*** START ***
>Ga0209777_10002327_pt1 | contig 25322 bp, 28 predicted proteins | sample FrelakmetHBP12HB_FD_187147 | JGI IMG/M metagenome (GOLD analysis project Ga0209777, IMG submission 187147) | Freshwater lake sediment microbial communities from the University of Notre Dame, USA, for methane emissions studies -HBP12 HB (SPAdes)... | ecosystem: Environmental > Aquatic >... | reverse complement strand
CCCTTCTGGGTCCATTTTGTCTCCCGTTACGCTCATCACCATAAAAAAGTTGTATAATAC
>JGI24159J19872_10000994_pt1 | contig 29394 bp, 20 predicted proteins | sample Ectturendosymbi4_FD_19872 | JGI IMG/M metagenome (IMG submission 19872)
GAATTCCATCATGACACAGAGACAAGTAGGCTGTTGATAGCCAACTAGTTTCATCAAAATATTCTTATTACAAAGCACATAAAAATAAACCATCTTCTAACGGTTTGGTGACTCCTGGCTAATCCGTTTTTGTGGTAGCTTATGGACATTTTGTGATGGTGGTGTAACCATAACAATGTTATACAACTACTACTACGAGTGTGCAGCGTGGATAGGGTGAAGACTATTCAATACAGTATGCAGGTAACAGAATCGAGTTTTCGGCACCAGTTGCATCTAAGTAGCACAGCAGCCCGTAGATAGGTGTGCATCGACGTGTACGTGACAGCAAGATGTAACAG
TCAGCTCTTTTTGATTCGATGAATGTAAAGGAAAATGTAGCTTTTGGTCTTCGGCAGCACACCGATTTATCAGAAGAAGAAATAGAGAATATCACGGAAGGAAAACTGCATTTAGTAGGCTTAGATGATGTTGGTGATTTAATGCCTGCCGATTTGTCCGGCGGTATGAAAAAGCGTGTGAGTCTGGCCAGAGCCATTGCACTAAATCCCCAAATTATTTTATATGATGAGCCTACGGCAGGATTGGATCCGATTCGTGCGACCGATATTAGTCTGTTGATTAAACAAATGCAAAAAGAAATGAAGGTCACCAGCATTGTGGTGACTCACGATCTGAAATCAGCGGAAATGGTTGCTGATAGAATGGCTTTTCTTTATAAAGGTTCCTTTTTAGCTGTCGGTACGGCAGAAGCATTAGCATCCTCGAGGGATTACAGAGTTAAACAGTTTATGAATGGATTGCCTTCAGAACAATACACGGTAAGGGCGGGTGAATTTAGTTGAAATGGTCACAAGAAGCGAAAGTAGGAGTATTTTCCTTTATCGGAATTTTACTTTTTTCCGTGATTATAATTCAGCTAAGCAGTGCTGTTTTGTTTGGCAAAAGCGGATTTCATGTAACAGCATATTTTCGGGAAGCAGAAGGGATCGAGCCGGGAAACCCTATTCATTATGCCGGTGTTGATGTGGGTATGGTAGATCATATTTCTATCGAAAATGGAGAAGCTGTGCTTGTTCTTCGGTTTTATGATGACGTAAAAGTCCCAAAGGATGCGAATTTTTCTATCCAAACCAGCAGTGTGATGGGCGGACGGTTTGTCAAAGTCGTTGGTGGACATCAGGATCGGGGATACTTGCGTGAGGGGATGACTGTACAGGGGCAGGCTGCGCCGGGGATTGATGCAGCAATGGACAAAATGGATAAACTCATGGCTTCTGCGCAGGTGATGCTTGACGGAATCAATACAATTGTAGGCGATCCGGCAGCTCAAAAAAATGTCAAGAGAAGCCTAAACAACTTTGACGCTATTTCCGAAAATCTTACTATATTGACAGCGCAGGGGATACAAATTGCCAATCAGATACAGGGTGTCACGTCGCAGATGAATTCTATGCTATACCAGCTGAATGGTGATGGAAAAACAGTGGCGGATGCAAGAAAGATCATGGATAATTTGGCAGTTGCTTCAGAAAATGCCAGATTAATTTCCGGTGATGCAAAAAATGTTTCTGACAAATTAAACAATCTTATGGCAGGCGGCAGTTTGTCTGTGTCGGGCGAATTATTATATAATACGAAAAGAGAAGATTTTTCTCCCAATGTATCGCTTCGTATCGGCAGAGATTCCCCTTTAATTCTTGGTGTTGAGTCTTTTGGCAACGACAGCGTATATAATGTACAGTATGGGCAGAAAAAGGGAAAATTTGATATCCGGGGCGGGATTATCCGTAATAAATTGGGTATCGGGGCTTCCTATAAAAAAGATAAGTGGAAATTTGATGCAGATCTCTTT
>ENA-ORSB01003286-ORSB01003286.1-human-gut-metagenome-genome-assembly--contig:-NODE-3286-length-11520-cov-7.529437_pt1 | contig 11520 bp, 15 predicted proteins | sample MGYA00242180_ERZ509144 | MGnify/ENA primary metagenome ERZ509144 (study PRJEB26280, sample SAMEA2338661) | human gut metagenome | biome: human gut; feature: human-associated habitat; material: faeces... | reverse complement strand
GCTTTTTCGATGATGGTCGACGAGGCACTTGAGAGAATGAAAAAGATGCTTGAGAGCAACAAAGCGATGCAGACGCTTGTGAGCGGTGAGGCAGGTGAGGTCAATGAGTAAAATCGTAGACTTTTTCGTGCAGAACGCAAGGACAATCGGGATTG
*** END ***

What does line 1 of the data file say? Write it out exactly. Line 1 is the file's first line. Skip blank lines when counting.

>Ga0209777_10002327_pt1 | contig 25322 bp, 28 predicted proteins | sample FrelakmetHBP12HB_FD_187147 | JGI IMG/M metagenome (GOLD analysis project Ga0209777, IMG submission 187147) | Freshwater lake sediment microbial communities from the University of Notre Dame, USA, for methane emissions studies -HBP12 HB (SPAdes)... | ecosystem: Environmental > Aquatic >... | reverse complement strand